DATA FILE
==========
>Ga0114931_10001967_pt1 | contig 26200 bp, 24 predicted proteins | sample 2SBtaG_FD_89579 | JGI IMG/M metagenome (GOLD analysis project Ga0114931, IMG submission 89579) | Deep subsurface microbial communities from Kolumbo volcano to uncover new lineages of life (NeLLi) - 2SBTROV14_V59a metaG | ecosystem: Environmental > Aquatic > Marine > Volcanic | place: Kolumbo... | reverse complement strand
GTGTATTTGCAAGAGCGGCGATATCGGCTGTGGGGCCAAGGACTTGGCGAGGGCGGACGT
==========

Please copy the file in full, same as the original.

>Ga0114931_10001967_pt1 | contig 26200 bp, 24 predicted proteins | sample 2SBtaG_FD_89579 | JGI IMG/M metagenome (GOLD analysis project Ga0114931, IMG submission 89579) | Deep subsurface microbial communities from Kolumbo volcano to uncover new lineages of life (NeLLi) - 2SBTROV14_V59a metaG | ecosystem: Environmental > Aquatic > Marine > Volcanic | place: Kolumbo... | reverse complement strand
GTGTATTTGCAAGAGCGGCGATATCGGCTGTGGGGCCAAGGACTTGGCGAGGGCGGACGT